I grew up in a manse.
My father was a Presbyterian minister, and our house, which the church provided, was the manse. The principal, modern definition of manse, according to Webster’s, is
the residence of a minister; especially: the house of a Presbyterian minister.
The first manse I lived in was an imposing house on a hill, which still stands, although it’s been sold, the land around the hill has been filled, and there’s a gas station where the front yard used to be. Then we moved to the city, and the manse we lived in was an ordinary, single-family house—big enough for a family of six, but not imposing.
There seems now to be a trend among the paid praters to use manse in its secondary (or, according to Webster’s, tertiary) sense,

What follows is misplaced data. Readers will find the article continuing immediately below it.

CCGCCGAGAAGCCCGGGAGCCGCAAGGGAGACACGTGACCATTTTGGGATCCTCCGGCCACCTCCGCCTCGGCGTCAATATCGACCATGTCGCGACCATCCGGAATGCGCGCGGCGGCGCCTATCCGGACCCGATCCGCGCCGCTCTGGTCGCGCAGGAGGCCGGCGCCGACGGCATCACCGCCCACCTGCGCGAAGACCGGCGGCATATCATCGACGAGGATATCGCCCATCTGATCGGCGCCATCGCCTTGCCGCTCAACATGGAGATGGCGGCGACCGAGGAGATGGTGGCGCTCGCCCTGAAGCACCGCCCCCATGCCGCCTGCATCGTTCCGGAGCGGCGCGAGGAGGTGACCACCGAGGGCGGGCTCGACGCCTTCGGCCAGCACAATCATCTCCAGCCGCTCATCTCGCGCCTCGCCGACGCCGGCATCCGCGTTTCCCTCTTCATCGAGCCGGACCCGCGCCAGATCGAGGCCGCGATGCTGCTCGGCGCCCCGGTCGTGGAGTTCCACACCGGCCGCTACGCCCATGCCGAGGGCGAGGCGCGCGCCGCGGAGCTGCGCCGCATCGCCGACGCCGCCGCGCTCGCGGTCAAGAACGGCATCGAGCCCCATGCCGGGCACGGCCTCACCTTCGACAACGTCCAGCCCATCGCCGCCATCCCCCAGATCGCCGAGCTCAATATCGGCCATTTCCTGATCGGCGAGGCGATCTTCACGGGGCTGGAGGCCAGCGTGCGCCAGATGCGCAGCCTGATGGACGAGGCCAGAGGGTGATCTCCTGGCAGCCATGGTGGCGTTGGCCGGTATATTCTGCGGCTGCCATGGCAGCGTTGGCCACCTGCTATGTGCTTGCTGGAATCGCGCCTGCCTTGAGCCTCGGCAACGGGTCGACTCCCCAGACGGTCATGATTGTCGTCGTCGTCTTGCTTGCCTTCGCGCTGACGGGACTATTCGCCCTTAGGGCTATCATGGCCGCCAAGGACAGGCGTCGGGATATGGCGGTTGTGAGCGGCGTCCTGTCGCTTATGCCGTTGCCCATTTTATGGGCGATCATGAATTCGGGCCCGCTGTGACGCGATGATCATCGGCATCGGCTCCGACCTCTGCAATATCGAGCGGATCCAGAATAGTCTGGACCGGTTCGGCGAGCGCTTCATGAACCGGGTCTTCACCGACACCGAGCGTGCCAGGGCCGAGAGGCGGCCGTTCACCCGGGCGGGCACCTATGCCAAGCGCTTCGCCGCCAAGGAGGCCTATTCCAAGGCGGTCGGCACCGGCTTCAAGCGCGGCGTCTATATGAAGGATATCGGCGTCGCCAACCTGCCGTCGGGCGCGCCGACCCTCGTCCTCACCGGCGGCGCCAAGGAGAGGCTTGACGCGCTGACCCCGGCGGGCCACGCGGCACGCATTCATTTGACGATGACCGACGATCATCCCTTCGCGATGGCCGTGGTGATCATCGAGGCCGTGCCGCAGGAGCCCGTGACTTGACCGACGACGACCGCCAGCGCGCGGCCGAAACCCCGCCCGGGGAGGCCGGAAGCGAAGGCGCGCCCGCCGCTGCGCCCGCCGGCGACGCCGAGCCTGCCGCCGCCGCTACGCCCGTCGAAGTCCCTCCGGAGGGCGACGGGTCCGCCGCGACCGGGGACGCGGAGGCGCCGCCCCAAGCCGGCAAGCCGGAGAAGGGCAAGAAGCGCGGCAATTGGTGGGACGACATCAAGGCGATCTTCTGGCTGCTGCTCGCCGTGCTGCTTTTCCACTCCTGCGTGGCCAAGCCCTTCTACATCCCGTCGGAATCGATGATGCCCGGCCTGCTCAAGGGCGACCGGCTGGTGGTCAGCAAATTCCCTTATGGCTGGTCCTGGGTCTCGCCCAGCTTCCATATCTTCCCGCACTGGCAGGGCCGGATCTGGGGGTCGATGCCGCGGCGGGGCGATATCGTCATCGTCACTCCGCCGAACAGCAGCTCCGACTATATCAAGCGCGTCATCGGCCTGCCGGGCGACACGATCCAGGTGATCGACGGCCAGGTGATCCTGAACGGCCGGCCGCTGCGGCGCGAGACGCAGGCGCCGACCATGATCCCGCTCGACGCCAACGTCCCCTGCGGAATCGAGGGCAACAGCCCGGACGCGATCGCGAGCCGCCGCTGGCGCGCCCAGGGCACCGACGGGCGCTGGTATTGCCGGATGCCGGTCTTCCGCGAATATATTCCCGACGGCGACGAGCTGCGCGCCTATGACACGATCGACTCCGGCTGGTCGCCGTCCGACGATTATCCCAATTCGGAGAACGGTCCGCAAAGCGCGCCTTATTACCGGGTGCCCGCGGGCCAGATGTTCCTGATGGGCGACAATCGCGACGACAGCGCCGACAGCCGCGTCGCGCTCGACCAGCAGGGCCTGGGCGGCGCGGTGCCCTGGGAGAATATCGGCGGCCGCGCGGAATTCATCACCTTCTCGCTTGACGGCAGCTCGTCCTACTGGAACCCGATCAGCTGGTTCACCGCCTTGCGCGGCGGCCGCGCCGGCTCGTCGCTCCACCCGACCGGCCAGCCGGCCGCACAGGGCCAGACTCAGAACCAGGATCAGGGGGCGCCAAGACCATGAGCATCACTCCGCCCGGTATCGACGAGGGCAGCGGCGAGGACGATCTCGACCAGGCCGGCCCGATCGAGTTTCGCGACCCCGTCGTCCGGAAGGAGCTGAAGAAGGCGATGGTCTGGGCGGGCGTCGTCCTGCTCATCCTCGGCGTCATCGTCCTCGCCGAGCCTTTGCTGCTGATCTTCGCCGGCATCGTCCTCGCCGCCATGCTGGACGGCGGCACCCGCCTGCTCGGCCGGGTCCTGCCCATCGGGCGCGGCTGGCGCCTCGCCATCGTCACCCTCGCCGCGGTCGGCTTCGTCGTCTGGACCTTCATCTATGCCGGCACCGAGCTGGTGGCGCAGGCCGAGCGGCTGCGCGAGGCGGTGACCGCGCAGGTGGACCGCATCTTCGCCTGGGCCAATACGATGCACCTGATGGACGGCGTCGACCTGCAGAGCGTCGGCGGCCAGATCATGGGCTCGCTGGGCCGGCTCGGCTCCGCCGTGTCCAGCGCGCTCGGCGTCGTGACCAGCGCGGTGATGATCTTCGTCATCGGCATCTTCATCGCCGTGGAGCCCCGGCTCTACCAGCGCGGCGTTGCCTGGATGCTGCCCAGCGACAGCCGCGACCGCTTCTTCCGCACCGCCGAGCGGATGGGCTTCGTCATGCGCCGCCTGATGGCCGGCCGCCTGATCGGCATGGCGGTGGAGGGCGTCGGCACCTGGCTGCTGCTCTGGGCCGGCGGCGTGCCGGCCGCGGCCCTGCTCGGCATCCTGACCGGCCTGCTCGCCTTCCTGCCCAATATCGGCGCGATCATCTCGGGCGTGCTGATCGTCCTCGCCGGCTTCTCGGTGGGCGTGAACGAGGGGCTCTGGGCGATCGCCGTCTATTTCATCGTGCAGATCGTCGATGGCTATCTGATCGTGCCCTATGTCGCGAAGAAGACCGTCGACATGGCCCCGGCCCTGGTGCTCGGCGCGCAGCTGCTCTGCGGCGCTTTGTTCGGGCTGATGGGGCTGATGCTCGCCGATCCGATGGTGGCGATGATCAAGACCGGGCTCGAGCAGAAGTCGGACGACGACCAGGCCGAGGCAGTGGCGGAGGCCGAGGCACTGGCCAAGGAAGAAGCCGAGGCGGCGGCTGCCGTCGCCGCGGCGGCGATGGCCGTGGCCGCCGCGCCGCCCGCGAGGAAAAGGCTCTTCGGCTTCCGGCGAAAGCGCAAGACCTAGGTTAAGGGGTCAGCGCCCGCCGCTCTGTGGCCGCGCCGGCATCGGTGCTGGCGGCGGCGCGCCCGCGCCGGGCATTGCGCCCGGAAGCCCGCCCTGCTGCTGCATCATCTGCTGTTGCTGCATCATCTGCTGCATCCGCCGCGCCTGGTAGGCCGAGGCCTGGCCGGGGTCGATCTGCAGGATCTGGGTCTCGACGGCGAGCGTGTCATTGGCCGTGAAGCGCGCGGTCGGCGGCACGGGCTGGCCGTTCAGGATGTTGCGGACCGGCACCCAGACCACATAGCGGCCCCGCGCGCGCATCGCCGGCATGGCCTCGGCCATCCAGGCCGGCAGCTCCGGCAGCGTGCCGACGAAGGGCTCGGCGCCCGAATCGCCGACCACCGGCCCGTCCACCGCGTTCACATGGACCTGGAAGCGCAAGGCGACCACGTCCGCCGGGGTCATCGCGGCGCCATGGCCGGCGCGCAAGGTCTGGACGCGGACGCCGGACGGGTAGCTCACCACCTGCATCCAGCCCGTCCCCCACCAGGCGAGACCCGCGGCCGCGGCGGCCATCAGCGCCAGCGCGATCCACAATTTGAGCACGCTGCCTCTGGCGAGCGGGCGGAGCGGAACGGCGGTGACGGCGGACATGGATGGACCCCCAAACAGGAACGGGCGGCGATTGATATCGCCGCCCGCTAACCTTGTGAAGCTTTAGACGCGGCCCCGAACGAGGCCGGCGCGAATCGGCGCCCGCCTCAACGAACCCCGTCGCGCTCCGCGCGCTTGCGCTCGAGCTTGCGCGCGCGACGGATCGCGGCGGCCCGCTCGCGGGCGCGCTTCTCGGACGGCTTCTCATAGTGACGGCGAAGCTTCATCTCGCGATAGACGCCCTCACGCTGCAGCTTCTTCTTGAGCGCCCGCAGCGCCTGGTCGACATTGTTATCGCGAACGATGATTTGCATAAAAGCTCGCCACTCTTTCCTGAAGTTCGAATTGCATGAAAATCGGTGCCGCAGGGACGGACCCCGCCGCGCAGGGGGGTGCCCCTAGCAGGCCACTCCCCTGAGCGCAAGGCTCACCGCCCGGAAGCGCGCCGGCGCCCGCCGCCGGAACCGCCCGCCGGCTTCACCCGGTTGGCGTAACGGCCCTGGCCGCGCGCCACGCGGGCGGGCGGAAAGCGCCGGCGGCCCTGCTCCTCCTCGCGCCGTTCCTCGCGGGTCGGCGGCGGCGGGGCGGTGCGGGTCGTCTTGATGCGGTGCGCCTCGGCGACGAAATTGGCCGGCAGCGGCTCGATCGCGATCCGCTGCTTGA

a large imposing residence.
Just go to Webster’s and look at the examples from the Web. They all refer to large, imposing residences, rather than the homes of Presbyterian ministers. I guess the paid praters want a less-common alternative to the ordinary word, mansion, whose modern meaning is always “a large imposing residence” (unless you’re into astrology). Maybe it’s a kind of augmentation disease in reverse. It’s not wrong, but it bugs me.